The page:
May Just Churn Even Higher

 | Jan 13, 2013 | 12:00 PM EST  | Comments
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Stock quotes in this article:

ebay

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intc

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jpm

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gs

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gs

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c

One thing I love about the beginning of the year is that we have another round of earnings season -- the time when companies show what they've got and we tend to see big price moves in both directions.

For myself, as an options trader, this period presents tremendous opportunities for gains both before and after earnings releases. In order to increase my odds of success, I will often use such varying options strategies as strangles, straddles and credit spreads. Playing off technical indicators, as well as money flows, momentum and sentiment, could put you on a plane of quick and powerful profits.

This past week saw earnings from such names as Alcoa (AA), Wells Fargo (WFC) and Monsanto (MON). Given the generally low market volatility of late, the expectations do not call for big moves --and so far we've been able to see results stand on their own, rather than witness shares being pushed around by broad-market sentiment. Of these three, Alcoa and Wells Fargo moved modestly on prior Street expectations, while Monsanto broke out of a range on nice volume expansion. The latter was behaving well into the report, and now it looks even better for a trade.

The next week is due to brings us a slew of reports from the banking, technology, industrials and consumer-staples sectors. Names of interest for this week include eBay (EBAY), Intel (INTC), JPMorgan Chase (JPM), Goldman Sachs (GS) and Citigroup (C). We'll also hear from Bank of America (BAC), American Express (AXP), Freeport McMoRan (FCX), General Electric (GE), Schlumberger (SLB) and Morgan Stanley (MS). Amid this array of expected releases, the indices are already overbought, and they're working off that condition -- so the next move could be higher.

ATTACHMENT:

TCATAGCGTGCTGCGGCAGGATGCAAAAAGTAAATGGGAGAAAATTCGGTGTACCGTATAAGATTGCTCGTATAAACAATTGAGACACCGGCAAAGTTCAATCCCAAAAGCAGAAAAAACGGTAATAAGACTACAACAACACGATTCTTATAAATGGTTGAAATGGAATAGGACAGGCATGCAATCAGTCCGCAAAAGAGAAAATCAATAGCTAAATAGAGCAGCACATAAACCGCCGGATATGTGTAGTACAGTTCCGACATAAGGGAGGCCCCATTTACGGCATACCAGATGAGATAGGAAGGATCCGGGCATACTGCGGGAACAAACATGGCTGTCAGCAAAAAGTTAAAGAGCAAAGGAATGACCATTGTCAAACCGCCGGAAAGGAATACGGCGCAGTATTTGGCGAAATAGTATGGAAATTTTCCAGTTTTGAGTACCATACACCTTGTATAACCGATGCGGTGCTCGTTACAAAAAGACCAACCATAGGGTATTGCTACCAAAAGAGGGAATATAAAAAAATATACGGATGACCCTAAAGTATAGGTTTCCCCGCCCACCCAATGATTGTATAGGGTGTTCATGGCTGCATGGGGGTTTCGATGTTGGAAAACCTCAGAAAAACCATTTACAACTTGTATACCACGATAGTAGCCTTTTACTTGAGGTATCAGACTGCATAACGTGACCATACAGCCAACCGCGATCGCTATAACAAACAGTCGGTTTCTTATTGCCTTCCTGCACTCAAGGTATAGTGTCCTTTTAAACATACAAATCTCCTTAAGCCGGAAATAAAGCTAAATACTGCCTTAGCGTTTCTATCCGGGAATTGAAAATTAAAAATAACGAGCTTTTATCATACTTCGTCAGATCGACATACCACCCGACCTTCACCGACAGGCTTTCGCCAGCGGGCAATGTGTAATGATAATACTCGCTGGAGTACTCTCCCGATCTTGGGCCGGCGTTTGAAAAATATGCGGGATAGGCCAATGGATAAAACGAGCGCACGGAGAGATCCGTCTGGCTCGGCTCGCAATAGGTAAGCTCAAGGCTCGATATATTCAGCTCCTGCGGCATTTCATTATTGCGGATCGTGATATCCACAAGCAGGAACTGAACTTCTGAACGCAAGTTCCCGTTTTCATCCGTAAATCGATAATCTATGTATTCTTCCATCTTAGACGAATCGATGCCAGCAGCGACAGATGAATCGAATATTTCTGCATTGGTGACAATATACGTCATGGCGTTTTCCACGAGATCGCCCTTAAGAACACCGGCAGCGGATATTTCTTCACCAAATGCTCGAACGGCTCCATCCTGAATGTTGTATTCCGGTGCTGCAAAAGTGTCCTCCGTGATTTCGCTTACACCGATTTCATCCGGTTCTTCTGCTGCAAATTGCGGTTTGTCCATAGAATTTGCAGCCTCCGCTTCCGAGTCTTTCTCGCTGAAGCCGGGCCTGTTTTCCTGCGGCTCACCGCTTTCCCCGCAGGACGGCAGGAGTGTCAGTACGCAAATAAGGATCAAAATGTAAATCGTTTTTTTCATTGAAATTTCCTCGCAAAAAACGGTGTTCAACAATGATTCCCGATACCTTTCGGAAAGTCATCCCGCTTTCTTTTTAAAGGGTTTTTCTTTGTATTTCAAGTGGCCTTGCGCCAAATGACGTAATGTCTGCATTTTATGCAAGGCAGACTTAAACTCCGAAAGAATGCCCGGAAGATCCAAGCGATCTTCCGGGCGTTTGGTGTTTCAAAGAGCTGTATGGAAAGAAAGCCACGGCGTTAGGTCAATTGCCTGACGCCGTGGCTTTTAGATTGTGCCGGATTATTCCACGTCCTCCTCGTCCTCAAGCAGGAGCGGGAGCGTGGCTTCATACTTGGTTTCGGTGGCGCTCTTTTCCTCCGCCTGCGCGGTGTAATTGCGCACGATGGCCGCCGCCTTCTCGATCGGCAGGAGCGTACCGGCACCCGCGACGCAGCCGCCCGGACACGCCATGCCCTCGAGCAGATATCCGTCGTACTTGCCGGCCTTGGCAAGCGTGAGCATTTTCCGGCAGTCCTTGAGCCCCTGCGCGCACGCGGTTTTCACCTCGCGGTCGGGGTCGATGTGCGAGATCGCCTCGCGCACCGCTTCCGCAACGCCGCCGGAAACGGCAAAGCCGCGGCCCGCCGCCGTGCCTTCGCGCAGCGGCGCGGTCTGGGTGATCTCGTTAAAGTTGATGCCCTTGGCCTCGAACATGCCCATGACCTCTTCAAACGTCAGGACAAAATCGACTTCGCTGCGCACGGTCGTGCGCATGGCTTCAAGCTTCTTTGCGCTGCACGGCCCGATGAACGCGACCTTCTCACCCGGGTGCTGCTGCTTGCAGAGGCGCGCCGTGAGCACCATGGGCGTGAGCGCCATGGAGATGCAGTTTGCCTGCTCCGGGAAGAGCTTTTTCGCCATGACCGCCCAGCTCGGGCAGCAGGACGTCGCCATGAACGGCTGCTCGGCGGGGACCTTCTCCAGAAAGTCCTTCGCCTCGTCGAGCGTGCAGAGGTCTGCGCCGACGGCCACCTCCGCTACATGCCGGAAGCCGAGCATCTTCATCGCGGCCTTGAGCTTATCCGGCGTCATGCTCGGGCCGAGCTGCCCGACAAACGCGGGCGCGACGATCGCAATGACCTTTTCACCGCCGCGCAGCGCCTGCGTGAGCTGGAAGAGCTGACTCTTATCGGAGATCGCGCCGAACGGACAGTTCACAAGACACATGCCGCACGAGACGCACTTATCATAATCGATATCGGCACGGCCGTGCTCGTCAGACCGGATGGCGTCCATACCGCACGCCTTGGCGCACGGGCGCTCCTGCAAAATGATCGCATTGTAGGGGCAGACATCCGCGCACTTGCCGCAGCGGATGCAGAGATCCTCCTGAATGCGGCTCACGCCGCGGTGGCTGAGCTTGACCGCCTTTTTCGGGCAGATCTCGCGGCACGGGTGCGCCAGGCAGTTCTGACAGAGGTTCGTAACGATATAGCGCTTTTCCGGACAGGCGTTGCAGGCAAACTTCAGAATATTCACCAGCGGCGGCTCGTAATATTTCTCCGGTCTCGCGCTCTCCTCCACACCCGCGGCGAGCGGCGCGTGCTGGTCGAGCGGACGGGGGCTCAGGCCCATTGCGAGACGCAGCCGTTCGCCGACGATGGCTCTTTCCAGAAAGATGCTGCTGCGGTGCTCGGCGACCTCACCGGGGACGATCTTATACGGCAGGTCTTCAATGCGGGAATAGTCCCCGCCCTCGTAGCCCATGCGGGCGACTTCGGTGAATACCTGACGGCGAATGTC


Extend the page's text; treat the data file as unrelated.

What do I mean by "overbought," and why do I think the market could remain there? This simple concept addresses a persistent technical state that traps markets into a longer-lasting condition -- which is measured by the embedded stochastic oscillator. An oscillator is an indicator that tracks momentum or rate of change, and embedded stochastics go hand in hand with broad uptrends and downtrends.

S&P 500 -- Daily
Source: StockCharts.com

According to Ira Epstein, in order for an uptrend to be established, a market must have a stochastic reading of above 80 for three consecutive sessions. Currently, embedded stochastics are reading at around 96, as you can see on the chart above. (A sub-20 reading for three days is required to establish a downtrend.)

As we all know, the market tends to make most people look wrong or foolish, so this condition may persist far longer than many expect.

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